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US Military’s 3D Printing Cybersecurity to Be Improved with Stratasys ProtectAM Platform

Inkbit

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As discussed in our recent 3DPrint.com PRO article, 3D printing is seeing increasing use in military applications, which is the obviously the largest sector for government spending in the U.S. and many other nations. This means that those users of the technology will also be concerned with maintaining cybersecurity of their 3D printers, designs and everything along the manufacturing workflow. Stratasys (NASDAQ: SSYS) is one firm looking to cater to military and government clients, having just announced a new data security solution for improving additive manufacturing related cybersecurity.

Dubbed ProtectAM, the platform relies on Red Hat Enterprise Linux, already chosen by the U.S. government as a means of delivering continuous information processing security based on the Security Technical Implementation Guide (STIG) issued by the Defense Information System Agency (DISA) of the U.S. Department of Defense. ProtectAM, too, was created to comply with the STIG for Red Hat Enterprise Linux, which delineates hundreds of security controls related to cybersecurity protection.

ProtectAM will first be available for a variety of industrial and large-format Stratasys fused deposition modeling (FDM) 3D printers. These machines are in use by government clients to 3D print end-use parts and tooling for aviation and ground maintenance, among other applications. Beginning October 1, the Fortus 450mc will be eligible for use with ProtectAM and Stratasys aims to extend this to the F900 by the end of 2021. The Stratasys F370 and F770 machines will be added in Q1 2022 before the company introduces the platform to non-FDM systems. Later on, Stratasys aims to add ProtectAM to non-government sectors, as well.

“The benefits of 3D printing are clear, including getting critical products wherever they are needed, with maximum speed and minimal cost, all while extending the lifespan of existing assets to save taxpayer dollars,” said Dick Anderson, Senior Vice President for Manufacturing at Stratasys. “Furthermore, the integrity of parts printed from digital files is absolutely essential, and we have established the ProtectAM solution to be a world-class security solution to continue the adoption of additive manufacturing by government agencies, and ultimately to commercial segments as well.”

ProtectAM allows Stratasys 3D printers to work in applications that were previously not available. This includes the ability of the U.S. military to use a distributed 3D printer network globally. The platform is built on the FIPS and Common Criteria government-certified foundation of Red Hat Enterprise Linux. This means that mission-critical digital files can be sent anywhere and 3D printed locally.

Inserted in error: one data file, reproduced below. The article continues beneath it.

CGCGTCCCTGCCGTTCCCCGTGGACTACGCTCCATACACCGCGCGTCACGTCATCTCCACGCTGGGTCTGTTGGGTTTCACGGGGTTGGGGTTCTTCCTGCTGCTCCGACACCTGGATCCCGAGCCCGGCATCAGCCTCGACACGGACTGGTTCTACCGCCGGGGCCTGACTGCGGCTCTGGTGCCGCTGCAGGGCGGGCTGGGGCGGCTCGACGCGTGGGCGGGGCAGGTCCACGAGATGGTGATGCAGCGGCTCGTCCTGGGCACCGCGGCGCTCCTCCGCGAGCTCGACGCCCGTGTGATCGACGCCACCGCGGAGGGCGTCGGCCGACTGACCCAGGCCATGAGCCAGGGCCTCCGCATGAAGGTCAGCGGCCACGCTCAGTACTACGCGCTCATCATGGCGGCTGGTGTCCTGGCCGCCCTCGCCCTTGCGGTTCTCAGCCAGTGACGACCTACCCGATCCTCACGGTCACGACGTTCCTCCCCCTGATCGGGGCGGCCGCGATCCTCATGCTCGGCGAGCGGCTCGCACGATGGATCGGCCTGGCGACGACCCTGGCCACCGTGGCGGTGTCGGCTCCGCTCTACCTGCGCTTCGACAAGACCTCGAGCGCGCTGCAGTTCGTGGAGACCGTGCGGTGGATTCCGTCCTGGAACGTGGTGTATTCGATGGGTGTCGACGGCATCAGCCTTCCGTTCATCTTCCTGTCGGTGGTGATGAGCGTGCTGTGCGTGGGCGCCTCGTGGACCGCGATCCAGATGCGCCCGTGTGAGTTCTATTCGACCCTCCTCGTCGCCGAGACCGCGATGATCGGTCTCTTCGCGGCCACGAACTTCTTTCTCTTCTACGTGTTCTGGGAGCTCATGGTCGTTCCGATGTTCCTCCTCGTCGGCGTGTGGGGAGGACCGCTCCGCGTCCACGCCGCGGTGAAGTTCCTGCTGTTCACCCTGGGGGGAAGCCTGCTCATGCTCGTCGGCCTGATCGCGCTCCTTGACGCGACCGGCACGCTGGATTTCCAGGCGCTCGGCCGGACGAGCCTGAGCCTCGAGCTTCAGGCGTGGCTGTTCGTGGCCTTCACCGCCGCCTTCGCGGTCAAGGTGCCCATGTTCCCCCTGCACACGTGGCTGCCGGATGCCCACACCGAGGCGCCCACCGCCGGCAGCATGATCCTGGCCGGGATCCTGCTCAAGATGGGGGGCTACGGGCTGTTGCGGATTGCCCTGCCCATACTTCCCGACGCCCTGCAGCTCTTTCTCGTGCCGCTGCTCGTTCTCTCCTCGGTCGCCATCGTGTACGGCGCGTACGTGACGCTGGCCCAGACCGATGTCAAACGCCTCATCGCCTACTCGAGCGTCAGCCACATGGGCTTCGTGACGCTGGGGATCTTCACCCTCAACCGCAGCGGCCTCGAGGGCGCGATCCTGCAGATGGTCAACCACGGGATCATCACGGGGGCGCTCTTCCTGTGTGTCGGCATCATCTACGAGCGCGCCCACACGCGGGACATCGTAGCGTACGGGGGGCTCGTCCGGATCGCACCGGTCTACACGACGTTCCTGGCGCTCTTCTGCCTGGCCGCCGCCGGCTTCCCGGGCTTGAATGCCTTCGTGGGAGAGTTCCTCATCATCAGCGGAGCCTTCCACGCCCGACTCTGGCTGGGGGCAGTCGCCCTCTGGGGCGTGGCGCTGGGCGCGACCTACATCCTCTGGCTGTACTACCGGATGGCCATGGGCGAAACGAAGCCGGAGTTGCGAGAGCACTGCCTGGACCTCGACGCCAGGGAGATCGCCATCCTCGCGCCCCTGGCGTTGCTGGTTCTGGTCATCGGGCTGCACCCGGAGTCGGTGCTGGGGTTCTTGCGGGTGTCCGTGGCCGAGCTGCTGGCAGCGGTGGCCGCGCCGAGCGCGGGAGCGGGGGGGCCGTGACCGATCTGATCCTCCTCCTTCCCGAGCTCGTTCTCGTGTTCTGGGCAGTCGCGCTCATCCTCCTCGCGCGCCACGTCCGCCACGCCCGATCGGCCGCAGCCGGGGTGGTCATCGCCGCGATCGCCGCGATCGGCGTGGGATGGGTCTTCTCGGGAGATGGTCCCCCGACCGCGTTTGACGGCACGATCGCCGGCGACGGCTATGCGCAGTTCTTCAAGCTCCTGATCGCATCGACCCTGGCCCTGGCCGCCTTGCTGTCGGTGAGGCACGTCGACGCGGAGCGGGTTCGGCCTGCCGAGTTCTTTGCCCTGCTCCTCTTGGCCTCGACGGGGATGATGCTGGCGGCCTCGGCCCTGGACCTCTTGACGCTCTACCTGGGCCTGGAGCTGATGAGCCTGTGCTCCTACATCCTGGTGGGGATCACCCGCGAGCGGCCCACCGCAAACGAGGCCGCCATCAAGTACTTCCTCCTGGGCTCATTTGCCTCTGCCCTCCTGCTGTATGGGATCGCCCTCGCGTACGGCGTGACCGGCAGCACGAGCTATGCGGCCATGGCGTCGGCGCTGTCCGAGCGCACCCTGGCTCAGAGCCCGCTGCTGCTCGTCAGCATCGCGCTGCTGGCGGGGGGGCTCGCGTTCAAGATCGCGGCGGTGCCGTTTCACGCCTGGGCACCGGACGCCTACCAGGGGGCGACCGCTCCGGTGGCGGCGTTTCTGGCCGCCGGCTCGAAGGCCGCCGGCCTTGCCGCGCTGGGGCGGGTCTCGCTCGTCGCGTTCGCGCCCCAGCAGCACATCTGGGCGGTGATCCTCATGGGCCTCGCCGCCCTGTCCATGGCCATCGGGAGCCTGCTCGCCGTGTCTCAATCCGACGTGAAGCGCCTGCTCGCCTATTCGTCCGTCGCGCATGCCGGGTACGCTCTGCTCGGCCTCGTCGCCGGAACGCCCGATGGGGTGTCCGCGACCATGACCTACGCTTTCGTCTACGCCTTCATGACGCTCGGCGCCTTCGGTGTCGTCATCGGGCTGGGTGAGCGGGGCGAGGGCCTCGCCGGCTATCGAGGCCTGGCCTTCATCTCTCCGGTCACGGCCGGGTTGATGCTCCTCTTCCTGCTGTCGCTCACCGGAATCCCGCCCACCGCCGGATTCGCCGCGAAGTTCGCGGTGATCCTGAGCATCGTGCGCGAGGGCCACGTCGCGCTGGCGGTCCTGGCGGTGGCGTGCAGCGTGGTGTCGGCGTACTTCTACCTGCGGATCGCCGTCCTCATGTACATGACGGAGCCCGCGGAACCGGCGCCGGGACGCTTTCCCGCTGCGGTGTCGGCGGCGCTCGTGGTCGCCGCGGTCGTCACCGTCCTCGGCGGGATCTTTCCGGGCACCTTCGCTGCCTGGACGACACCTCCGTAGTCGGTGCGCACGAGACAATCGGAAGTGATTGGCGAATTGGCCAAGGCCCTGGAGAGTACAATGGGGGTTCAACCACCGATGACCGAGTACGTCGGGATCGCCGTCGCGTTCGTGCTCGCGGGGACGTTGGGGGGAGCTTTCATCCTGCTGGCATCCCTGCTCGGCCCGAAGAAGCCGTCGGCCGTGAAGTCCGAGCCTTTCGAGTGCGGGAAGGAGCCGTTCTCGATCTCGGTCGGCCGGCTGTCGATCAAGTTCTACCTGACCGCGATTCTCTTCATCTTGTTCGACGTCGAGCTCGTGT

The Fortus 900mc. Image courtesy of Stratasys.

“Software security is a front-and-center challenge for nearly every government agency, and a need that Red Hat helps to address through our extensive work in certifying the world’s leading enterprise Linux platform to meet stringent public security requirements,” said David Egts, Chief Technologist, North America Public Sector, Red Hat. “Red Hat Enterprise Linux provides a platform that assists users in meeting the rigorous software security needs for sensitive computing without sacrificing flexibility, scalability or innovation. We’re pleased to be able to provide this as a foundation for Stratasys as they work to innovate industrial 3D printing and additive manufacturing in the public sector.”

The news follows a recent audit by the Pentagon’s Office of Inspector General that determined the U.S. military’s 3D printing operations lack the proper cybersecurity. The report noted that “if malicious actors change the AM design data, the changes could affect the end strength and utility of the 3D printed products.” It further determined:

“The need to update operating systems is critical to protecting the AM computers and the printers connected to them. For example, in 2019, Microsoft issued over 197 operating system updates to fix security vulnerabilities, one of which fixed a vulnerability that allowed attackers to gain unauthorized access to a single computer and then use that access to log into other computers.”

Stratasys’ response was a quick one, indicating that it had already been working on the new platform. Presumably, other manufacturers will offer their own cybersecurity solutions, as well. This also indicates that 3D printing is moving beyond the trial phase by the U.S. military and will see more live deployment.

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